If you’ve involved yourself at all in the wonderful musical world that Australia has to offer, chances are that you’ve happened across Angie. She’s great. A bit of a legend. She’s been in a number of logic-defying bands like Kiosk and Circle Pit, and currently stands tall as a member of Straight Arrows, Southern Comfort, Ruined Fortune, GLOSS and her own solo material under the moniker of Angie. Whenever people infuriatingly say, “Oh, there’s no women in Sydney music”, after shredding them to pieces for their outright fuckwit-edness, it’s too easy to point towards Angie’s direction as a starting point for some of the most interesting music to be emerging in Australia.
Beyond sheer musical talent, Angie has drifted into a myriad of other mediums. She released her debut film, ‘Garish Hearts’ last year, and has directed music videos for the likes of Holy Balm, and her own projects. She’s also an accomplished artist, having her works displayed as part of the ‘Cut.Paste.Repeat’ exhibition happening right now.
But what I’m about to share succeeds all of this. Angie is now a poet. A storyteller, a fabricator of experience through the power of words. That might sound a bit of a flourish, but Angie has made herself a book she can be damn proud of, and that you should bother with.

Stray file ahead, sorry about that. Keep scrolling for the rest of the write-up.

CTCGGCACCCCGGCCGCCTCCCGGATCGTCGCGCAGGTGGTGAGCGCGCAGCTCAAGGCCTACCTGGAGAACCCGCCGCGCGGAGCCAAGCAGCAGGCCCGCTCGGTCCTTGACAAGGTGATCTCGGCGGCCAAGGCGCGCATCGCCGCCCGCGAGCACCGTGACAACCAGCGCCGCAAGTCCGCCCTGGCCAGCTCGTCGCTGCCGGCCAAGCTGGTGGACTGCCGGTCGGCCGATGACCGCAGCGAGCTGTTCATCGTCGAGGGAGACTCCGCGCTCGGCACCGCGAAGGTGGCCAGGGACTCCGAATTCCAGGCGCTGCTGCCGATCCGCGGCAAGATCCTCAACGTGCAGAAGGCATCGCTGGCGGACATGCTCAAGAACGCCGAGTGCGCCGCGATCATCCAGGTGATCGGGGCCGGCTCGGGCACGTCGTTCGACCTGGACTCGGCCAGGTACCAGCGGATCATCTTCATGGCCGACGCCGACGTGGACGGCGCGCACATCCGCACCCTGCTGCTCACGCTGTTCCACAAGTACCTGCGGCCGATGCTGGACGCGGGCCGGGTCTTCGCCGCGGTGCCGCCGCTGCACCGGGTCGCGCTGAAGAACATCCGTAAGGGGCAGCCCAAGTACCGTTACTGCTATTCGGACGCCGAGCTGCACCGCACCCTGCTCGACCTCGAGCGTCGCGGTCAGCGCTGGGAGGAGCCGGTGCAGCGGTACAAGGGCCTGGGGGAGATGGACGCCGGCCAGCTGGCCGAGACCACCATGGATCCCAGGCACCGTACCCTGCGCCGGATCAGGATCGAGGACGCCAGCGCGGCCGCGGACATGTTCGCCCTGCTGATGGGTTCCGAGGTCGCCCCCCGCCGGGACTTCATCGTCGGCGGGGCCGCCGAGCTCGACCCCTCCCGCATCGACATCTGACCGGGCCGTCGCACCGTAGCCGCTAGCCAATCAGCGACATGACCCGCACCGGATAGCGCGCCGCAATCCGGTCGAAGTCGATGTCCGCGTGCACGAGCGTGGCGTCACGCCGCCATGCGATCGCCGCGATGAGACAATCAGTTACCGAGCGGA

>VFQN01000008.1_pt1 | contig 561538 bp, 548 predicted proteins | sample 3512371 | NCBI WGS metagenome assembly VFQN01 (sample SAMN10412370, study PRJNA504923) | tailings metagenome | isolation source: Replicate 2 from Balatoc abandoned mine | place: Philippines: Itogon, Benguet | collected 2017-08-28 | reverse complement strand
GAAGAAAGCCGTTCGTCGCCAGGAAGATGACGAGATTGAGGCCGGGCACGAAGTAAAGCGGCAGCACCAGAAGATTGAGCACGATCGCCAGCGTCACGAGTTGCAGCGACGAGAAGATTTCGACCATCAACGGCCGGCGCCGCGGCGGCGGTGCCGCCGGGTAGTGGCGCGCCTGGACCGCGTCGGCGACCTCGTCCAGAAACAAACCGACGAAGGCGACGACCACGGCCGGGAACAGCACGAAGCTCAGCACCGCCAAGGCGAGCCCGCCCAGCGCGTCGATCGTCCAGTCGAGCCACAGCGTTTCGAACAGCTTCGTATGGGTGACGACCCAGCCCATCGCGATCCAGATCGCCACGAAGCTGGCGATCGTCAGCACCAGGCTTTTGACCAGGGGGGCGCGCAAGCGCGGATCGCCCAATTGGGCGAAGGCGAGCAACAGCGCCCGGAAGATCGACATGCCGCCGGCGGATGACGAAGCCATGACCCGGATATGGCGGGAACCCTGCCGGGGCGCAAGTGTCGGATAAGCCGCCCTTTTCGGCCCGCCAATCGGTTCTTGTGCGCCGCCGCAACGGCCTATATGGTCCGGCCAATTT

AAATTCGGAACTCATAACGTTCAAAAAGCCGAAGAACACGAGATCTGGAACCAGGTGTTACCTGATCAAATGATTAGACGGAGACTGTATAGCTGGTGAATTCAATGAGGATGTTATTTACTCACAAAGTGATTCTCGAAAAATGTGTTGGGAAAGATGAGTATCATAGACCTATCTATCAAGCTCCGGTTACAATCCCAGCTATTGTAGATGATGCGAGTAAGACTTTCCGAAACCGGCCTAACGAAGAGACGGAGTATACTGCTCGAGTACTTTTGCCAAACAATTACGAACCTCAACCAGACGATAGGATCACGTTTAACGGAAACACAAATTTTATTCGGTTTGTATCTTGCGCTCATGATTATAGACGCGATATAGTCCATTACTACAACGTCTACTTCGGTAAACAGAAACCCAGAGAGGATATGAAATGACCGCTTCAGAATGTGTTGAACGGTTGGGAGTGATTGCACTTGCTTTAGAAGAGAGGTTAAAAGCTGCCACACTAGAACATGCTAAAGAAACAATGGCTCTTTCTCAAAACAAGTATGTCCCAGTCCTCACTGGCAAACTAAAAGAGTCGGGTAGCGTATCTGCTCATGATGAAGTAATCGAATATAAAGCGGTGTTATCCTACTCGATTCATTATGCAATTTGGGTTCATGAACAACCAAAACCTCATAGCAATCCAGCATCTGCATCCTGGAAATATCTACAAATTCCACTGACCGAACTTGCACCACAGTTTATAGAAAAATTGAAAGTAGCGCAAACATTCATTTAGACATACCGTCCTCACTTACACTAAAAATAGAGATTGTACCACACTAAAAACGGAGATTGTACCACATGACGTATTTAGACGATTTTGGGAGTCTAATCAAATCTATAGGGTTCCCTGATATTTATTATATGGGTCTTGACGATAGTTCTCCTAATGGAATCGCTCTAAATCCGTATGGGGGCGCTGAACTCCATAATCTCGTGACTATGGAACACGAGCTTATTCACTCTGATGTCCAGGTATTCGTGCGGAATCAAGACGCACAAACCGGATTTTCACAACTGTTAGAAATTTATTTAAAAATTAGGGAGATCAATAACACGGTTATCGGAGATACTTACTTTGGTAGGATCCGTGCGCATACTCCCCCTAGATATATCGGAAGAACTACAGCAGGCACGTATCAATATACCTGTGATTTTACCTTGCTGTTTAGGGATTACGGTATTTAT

Angie has always been a fantastic writer – this in particular is essential – but she’s printed and bound a series of her poetry specifically for the you and me to enjoy. And enjoy you will, fucker, because ‘Encounters’ is top notch. Each poem takes up a mere page, so if you find it all too consuming, just do it a page at a time.
But that doesn’t seem like a likely outcome. Her writing style is dark, brooding, comforting and sharp. The sentences are punctual, lower case, subdued and wrap their knuckles against your brain, her thoughts thumbing quietly from page to page. Her desires to fit in, belong and connect are laid bare in an honest, easy-to-understand way, measured and careful, precise but flowing fluently. ‘Encounters’ is about those surreal moments, where nothing fits together but is so too close to give up on. It’s Lynchian, terrified but soft and cradled.
There’s only 100 copies of ‘Encounters’ drifting around, so make sure you get your hands on one before they sell out. If you like to read poetry, ensure that this shoots to the top of your reading list. Grab a copy here, and make sure to like Ruin Press, Angie’s new publishing group. There’s some exciting stuff on the horizon here, including some writings from Jack Lee (Beef Jerk/Jack Lee)